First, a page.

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Science. 2016 Oct 7;354(6308):59-63.

Transgenerational inheritance: Models and mechanisms of non-DNA sequence-based inheritance.

Author information

1
Department of Genetics, University of Cambridge, Downing Street, Cambridge CB2 3EH, UK.
2
Gurdon Institute, University of Cambridge, Tennis Court Road, Cambridge CB2 1QN, UK.
3
Department of Genetics, University of Cambridge, Downing Street, Cambridge CB2 3EH, UK. afsmith@mole.bio.cam.ac.uk.

Abstract

Heritability has traditionally been thought to be a characteristic feature of the genetic material of an organism-notably, its DNA. However, it is now clear that inheritance not based on DNA sequence exists in multiple organisms, with examples found in microbes, plants, and invertebrate and vertebrate animals. In mammals, the molecular mechanisms have been challenging to elucidate, in part due to difficulties in designing robust models and approaches. Here we review some of the evidence, concepts, and potential mechanisms of non-DNA sequence-based transgenerational inheritance. We highlight model systems and discuss whether phenotypes are replicated or reconstructed over successive generations, as well as whether mechanisms operate at transcriptional and/or posttranscriptional levels. Finally, we explore the short- and long-term implications of non-DNA sequence-based inheritance. Understanding the effects of non-DNA sequence-based mechanisms is key to a full appreciation of heritability in health and disease.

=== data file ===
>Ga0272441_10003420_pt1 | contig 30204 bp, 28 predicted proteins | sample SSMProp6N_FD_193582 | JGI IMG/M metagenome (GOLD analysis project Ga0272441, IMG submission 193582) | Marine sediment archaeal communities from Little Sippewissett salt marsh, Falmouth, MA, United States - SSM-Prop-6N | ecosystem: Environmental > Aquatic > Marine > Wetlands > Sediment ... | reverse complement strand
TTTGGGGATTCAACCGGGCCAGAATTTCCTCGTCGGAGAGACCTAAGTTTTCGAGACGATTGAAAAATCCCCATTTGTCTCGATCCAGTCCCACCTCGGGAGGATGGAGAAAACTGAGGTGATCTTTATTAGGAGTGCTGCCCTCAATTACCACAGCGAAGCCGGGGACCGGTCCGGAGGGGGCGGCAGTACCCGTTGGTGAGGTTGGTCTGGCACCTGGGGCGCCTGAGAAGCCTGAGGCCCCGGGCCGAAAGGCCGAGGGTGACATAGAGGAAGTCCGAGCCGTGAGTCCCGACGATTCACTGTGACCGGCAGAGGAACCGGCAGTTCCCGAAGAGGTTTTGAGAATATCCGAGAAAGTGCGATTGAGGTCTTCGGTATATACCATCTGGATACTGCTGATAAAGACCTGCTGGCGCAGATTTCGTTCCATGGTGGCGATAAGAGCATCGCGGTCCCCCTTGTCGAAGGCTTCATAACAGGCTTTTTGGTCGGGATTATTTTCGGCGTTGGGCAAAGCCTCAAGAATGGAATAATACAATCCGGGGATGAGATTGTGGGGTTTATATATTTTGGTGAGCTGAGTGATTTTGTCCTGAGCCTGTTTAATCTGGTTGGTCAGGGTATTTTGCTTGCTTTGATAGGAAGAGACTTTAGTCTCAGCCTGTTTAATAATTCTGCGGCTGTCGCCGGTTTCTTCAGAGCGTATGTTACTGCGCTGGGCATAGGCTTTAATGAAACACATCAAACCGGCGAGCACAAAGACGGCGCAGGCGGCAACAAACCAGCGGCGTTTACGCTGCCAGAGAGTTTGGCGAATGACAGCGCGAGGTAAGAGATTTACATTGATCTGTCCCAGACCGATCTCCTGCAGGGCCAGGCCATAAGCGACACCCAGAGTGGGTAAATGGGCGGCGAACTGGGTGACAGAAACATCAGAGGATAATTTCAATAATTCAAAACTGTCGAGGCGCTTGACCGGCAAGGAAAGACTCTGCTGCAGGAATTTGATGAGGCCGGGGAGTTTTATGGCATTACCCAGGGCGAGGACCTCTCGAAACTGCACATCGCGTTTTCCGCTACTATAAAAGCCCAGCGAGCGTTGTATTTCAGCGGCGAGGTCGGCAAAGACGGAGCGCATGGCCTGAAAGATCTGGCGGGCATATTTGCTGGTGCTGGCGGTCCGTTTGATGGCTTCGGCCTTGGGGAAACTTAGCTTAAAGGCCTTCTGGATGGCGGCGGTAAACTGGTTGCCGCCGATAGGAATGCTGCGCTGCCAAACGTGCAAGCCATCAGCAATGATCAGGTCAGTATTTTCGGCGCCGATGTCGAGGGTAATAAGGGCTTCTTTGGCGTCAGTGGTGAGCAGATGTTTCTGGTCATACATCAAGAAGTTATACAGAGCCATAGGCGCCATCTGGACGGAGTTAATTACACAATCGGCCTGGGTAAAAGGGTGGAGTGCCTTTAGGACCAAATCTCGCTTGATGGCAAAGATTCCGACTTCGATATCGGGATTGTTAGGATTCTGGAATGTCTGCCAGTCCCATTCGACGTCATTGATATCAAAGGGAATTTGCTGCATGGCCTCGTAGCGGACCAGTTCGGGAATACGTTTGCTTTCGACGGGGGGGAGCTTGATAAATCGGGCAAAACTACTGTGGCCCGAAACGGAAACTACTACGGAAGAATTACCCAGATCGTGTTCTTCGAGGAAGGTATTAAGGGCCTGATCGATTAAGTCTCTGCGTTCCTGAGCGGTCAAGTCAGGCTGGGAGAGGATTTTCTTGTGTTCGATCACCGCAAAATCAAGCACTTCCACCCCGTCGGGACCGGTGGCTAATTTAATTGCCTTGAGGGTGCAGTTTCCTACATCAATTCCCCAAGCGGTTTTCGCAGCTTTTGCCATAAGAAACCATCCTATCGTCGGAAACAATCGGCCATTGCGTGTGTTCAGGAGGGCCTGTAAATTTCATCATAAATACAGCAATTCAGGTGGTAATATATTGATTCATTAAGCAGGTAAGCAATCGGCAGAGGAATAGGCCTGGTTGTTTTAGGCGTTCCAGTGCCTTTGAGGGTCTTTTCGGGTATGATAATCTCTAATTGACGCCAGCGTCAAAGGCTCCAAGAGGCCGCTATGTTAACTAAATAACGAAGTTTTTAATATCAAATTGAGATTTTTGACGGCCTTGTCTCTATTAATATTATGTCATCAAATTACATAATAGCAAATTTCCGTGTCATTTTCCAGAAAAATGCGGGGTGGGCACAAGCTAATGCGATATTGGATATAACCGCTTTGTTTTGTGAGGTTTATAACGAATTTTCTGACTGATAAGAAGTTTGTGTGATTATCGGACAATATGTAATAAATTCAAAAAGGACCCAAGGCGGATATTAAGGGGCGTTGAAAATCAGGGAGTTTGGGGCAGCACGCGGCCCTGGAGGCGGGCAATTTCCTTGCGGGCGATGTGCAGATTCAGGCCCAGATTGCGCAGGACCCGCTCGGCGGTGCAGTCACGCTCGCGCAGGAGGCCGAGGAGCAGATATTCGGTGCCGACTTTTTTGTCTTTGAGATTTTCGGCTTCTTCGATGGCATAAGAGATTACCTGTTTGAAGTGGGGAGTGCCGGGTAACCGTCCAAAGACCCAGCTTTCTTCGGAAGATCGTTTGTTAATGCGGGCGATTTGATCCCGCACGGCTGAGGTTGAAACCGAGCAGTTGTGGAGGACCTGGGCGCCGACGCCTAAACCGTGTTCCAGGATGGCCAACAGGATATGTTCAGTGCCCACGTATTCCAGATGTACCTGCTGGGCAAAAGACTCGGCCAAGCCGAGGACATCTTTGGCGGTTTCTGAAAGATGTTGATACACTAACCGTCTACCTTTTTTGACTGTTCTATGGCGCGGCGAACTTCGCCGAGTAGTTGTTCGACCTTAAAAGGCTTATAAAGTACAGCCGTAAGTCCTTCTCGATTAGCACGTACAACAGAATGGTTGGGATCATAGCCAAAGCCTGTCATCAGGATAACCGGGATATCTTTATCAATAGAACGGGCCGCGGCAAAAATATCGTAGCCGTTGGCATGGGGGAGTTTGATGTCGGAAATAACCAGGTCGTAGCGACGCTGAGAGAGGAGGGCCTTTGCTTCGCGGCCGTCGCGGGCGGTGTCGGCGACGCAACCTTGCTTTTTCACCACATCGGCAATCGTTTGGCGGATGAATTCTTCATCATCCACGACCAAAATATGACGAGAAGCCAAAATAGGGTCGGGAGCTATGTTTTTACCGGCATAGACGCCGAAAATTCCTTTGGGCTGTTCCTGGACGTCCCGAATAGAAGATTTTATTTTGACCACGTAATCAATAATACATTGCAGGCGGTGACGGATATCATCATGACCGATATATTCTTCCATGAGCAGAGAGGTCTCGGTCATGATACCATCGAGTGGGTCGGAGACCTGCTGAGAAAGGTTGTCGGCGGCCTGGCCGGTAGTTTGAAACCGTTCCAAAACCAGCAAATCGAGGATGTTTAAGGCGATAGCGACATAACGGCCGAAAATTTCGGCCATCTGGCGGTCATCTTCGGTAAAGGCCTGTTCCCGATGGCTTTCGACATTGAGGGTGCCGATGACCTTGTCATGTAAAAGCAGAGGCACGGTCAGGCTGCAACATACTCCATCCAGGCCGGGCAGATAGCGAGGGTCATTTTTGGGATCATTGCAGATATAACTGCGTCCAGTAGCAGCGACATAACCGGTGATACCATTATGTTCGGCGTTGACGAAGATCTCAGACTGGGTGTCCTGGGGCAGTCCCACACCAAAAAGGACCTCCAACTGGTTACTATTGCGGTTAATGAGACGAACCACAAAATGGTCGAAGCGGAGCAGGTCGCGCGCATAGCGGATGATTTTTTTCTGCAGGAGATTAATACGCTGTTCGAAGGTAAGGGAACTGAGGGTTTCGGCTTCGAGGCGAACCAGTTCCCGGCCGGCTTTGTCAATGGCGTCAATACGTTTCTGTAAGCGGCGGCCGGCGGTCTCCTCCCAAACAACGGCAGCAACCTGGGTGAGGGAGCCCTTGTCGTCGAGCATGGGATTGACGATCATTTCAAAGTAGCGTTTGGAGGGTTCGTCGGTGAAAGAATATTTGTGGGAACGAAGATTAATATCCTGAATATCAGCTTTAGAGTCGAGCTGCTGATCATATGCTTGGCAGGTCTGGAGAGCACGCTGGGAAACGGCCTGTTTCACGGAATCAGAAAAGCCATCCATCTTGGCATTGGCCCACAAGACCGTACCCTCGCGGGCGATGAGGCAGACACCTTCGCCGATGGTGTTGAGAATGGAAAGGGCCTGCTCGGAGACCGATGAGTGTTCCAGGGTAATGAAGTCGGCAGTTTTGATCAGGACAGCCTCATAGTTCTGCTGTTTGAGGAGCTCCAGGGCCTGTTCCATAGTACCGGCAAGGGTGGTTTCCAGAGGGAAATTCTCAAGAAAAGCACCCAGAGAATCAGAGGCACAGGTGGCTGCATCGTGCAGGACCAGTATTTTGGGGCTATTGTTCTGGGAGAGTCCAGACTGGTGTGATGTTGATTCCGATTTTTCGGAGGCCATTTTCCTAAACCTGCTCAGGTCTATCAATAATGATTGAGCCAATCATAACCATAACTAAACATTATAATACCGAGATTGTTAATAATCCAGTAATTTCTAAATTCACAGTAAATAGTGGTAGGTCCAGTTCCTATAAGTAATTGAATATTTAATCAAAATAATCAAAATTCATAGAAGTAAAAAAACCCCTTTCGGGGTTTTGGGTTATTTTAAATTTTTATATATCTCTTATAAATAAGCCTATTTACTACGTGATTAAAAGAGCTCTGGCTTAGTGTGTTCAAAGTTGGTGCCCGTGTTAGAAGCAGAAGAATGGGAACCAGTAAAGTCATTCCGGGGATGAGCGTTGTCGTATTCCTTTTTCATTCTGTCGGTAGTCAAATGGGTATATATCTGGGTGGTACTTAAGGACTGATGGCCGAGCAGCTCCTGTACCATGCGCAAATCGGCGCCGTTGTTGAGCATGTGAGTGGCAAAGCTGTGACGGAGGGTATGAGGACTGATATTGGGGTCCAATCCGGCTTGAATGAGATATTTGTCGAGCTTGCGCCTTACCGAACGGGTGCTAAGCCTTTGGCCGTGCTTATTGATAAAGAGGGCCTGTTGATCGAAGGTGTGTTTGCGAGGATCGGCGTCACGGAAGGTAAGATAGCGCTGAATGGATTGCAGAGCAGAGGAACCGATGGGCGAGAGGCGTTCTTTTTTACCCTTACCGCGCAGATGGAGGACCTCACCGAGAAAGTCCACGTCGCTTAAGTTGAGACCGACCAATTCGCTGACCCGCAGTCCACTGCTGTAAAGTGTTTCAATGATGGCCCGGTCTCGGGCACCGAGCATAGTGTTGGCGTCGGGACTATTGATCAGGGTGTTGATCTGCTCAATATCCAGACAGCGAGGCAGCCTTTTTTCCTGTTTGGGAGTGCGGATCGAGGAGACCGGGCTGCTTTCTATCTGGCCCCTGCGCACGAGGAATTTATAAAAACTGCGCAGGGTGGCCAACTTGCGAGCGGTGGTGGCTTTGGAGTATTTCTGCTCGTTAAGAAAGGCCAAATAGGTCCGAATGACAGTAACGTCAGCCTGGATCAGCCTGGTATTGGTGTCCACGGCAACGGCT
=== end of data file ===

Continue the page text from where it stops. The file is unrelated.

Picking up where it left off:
PMID:
27846492
DOI:
10.1126/science.aaf4945
[Indexed for MEDLINE]

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